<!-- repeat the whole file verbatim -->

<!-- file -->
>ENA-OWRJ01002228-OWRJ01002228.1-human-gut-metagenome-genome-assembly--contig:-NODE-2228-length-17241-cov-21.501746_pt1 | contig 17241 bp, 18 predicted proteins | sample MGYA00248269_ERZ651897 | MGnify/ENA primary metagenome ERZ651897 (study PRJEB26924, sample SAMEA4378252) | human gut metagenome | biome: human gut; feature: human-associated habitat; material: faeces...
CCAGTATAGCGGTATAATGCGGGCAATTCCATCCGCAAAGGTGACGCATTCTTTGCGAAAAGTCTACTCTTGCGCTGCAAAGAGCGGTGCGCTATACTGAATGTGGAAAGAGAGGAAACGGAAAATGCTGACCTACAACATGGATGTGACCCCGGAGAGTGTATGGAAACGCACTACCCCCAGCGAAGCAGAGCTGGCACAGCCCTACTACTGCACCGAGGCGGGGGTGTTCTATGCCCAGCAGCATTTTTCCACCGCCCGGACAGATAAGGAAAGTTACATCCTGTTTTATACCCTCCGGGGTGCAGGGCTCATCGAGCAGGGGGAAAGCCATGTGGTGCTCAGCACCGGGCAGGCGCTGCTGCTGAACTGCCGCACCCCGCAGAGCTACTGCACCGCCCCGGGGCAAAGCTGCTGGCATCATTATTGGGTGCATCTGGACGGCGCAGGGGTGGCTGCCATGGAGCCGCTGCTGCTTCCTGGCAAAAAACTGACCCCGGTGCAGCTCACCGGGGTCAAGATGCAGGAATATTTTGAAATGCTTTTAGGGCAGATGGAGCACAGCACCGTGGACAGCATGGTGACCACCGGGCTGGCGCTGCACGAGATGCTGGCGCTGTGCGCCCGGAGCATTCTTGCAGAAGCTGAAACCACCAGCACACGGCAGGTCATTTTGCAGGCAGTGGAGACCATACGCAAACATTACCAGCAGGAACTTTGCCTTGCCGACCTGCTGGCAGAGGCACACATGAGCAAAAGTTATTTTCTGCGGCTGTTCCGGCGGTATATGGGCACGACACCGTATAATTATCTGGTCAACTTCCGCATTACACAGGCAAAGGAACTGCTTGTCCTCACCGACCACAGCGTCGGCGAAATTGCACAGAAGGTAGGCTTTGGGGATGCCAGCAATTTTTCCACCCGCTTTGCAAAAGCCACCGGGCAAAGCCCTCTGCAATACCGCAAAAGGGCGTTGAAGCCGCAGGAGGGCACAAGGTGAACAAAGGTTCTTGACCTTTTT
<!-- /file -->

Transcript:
>ENA-OWRJ01002228-OWRJ01002228.1-human-gut-metagenome-genome-assembly--contig:-NODE-2228-length-17241-cov-21.501746_pt1 | contig 17241 bp, 18 predicted proteins | sample MGYA00248269_ERZ651897 | MGnify/ENA primary metagenome ERZ651897 (study PRJEB26924, sample SAMEA4378252) | human gut metagenome | biome: human gut; feature: human-associated habitat; material: faeces...
CCAGTATAGCGGTATAATGCGGGCAATTCCATCCGCAAAGGTGACGCATTCTTTGCGAAAAGTCTACTCTTGCGCTGCAAAGAGCGGTGCGCTATACTGAATGTGGAAAGAGAGGAAACGGAAAATGCTGACCTACAACATGGATGTGACCCCGGAGAGTGTATGGAAACGCACTACCCCCAGCGAAGCAGAGCTGGCACAGCCCTACTACTGCACCGAGGCGGGGGTGTTCTATGCCCAGCAGCATTTTTCCACCGCCCGGACAGATAAGGAAAGTTACATCCTGTTTTATACCCTCCGGGGTGCAGGGCTCATCGAGCAGGGGGAAAGCCATGTGGTGCTCAGCACCGGGCAGGCGCTGCTGCTGAACTGCCGCACCCCGCAGAGCTACTGCACCGCCCCGGGGCAAAGCTGCTGGCATCATTATTGGGTGCATCTGGACGGCGCAGGGGTGGCTGCCATGGAGCCGCTGCTGCTTCCTGGCAAAAAACTGACCCCGGTGCAGCTCACCGGGGTCAAGATGCAGGAATATTTTGAAATGCTTTTAGGGCAGATGGAGCACAGCACCGTGGACAGCATGGTGACCACCGGGCTGGCGCTGCACGAGATGCTGGCGCTGTGCGCCCGGAGCATTCTTGCAGAAGCTGAAACCACCAGCACACGGCAGGTCATTTTGCAGGCAGTGGAGACCATACGCAAACATTACCAGCAGGAACTTTGCCTTGCCGACCTGCTGGCAGAGGCACACATGAGCAAAAGTTATTTTCTGCGGCTGTTCCGGCGGTATATGGGCACGACACCGTATAATTATCTGGTCAACTTCCGCATTACACAGGCAAAGGAACTGCTTGTCCTCACCGACCACAGCGTCGGCGAAATTGCACAGAAGGTAGGCTTTGGGGATGCCAGCAATTTTTCCACCCGCTTTGCAAAAGCCACCGGGCAAAGCCCTCTGCAATACCGCAAAAGGGCGTTGAAGCCGCAGGAGGGCACAAGGTGAACAAAGGTTCTTGACCTTTTT